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NOTE: CentOS Enterprise Linux is built from the Red Hat Enterprise Linux source code. Other than logo and name changes CentOS Enterprise Linux is compatible with the equivalent Red Hat version. This document applies equally to both Red Hat and CentOS Enterprise Linux.

Chapter 17. TCP Wrappers and xinetd

Controlling access to network services is one of the most important security tasks facing a server administrator. Red Hat Enterprise Linux provides several tools which do just that. For instance, an iptables-based firewall filters out unwelcome network packets within the kernel's network stack. For network services that utilize it, TCP wrappers add an additional layer of protection by defining which hosts are or are not allowed to connect to "wrapped" network services. One such wrapped network service is the xinetd super server. This service is called a super server because it controls connections to a subset of network services and further refines access control.

Figure 17-1 is a basic illustration of how these tools work together to protect network services.

Figure 17-1. Access Control to Network Services

This chapter focuses on the role of TCP wrappers and xinetd in controlling access to network services and reviews how these tools can be used to enhance both logging and utilization management. For a discussion of using firewalls with iptables, refer to Chapter 18 iptables.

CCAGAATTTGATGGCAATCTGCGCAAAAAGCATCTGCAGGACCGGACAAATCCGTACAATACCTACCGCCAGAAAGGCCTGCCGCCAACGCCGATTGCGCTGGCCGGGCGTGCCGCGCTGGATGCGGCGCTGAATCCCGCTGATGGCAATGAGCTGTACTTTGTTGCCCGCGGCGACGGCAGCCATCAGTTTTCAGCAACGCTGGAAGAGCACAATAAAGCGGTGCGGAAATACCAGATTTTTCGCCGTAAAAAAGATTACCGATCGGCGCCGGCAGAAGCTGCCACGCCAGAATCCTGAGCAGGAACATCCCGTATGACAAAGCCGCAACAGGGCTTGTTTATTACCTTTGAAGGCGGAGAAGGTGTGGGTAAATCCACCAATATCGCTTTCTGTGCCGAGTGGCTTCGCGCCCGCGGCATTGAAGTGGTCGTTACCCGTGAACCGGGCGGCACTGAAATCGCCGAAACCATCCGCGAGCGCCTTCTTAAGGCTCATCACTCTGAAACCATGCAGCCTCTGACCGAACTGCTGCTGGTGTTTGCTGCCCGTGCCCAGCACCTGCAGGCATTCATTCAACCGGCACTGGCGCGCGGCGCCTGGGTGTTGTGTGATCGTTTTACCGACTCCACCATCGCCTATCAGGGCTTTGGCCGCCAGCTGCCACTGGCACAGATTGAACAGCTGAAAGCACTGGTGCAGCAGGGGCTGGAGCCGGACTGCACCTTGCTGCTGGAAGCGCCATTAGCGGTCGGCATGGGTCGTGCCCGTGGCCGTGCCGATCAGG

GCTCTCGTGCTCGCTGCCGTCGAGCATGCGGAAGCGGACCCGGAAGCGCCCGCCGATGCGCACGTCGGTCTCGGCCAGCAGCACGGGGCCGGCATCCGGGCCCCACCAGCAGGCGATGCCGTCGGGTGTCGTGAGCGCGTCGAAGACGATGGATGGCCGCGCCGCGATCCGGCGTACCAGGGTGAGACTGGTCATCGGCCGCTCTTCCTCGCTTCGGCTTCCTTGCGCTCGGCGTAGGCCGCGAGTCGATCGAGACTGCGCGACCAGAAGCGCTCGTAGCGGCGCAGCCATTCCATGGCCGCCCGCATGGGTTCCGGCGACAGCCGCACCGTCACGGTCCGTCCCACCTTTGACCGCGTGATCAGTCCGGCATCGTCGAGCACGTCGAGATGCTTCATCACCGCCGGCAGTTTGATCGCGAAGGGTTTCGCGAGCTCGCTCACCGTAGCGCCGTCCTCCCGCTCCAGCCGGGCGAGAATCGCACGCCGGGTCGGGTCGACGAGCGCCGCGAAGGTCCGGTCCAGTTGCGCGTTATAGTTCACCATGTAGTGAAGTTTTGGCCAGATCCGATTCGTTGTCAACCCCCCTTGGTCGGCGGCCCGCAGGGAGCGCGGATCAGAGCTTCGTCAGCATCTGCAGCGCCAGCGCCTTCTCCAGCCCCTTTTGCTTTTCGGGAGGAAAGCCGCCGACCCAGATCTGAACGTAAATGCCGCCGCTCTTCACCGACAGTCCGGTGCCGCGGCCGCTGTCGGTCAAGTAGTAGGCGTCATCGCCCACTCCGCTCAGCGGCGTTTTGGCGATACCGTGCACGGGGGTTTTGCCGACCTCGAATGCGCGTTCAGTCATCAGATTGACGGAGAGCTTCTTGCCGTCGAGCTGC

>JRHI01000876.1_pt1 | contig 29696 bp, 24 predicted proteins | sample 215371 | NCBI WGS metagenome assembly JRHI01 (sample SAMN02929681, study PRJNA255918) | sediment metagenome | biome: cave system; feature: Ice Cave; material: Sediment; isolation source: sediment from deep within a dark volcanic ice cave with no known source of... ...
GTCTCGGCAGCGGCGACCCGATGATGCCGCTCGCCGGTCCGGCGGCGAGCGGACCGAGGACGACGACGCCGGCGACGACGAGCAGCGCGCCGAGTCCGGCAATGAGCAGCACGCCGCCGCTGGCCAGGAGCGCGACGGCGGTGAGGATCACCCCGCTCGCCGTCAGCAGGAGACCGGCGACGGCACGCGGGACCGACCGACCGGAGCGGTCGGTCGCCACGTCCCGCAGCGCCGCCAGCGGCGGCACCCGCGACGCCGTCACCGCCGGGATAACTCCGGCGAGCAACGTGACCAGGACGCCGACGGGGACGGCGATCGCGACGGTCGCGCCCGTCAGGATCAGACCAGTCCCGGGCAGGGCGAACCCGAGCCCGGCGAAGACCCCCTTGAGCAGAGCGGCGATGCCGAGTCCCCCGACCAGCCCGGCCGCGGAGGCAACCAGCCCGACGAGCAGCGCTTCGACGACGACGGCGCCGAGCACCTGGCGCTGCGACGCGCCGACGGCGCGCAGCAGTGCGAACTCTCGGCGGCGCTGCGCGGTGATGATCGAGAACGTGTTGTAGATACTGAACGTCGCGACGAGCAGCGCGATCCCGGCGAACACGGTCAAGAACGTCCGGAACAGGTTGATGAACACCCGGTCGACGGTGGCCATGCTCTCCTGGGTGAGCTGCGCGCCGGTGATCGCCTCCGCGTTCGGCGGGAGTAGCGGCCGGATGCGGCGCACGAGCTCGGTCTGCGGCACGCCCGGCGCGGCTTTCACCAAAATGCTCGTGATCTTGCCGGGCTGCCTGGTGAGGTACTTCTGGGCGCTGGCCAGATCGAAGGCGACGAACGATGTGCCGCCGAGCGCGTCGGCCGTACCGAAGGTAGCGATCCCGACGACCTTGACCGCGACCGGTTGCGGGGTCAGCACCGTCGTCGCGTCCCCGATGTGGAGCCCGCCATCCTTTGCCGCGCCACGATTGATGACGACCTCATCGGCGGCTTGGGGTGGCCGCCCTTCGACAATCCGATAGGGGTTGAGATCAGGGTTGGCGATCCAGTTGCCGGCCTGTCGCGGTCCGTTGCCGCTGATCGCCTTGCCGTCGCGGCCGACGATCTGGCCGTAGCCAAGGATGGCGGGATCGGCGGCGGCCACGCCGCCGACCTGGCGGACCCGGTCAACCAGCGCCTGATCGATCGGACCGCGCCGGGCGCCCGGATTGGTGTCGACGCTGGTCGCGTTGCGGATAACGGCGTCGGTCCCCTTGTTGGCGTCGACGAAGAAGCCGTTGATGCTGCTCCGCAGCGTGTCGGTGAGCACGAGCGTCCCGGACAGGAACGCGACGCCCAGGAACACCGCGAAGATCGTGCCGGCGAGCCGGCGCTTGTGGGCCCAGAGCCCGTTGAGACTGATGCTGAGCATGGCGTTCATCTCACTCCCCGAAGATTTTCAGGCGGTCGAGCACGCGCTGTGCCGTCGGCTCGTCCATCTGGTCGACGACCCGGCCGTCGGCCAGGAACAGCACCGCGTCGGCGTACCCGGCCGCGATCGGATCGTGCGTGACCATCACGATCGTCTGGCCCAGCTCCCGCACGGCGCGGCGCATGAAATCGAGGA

17.1. TCP Wrappers

The TCP wrappers package (tcp_wrappers) is installed by default and provides host-based access control to network services. The most important component within the package is the /usr/lib/libwrap.a library. In general terms, a TCP wrapped service is one that has been compiled against the libwrap.a library.

When a connection attempt is made to a TCP wrapped service, the service first references the hosts access files (/etc/hosts.allow and /etc/hosts.deny) to determine whether or not the client host is allowed to connect. In most cases, it then uses the syslog daemon (syslogd) to write the name of the requesting host and the requested service to /var/log/secure or /var/log/messages.

If a client host is allowed to connect, TCP wrappers release control of the connection to the requested service and do not interfere further with communication between the client host and the server.

In addition to access control and logging, TCP wrappers can activate commands to interact with the client before denying or releasing control of the connection to the requested network service.

Because TCP wrappers are a valuable addition to any server administrator's arsenal of security tools, most network services within Red Hat Enterprise Linux are linked against the libwrap.a library. Some such applications include /usr/sbin/sshd, /usr/sbin/sendmail, and /usr/sbin/xinetd.

Note Note

To determine if a network service binary is linked against libwrap.a, type the following command as the root user:

strings -f <binary-name> | grep hosts_access

Replace <binary-name> with the name of the network service binary.

If a prompt is returned, then the network service is not linked against libwrap.a.

17.1.1. Advantages of TCP Wrappers

TCP wrappers provide the following advantages over other network service control techniques:

  • Transparency to both the client host and the wrapped network service — Both the connecting client and the wrapped network service are unaware that TCP wrappers are in use. Legitimate users are logged and connected to the requested service while connections from banned clients fail.

  • Centralized management of multiple protocols — TCP wrappers operate separately from the network services they protect, allowing many server applications to share a common set of configuration files for simpler management.

  Published under the terms of the GNU General Public License Design by Interspire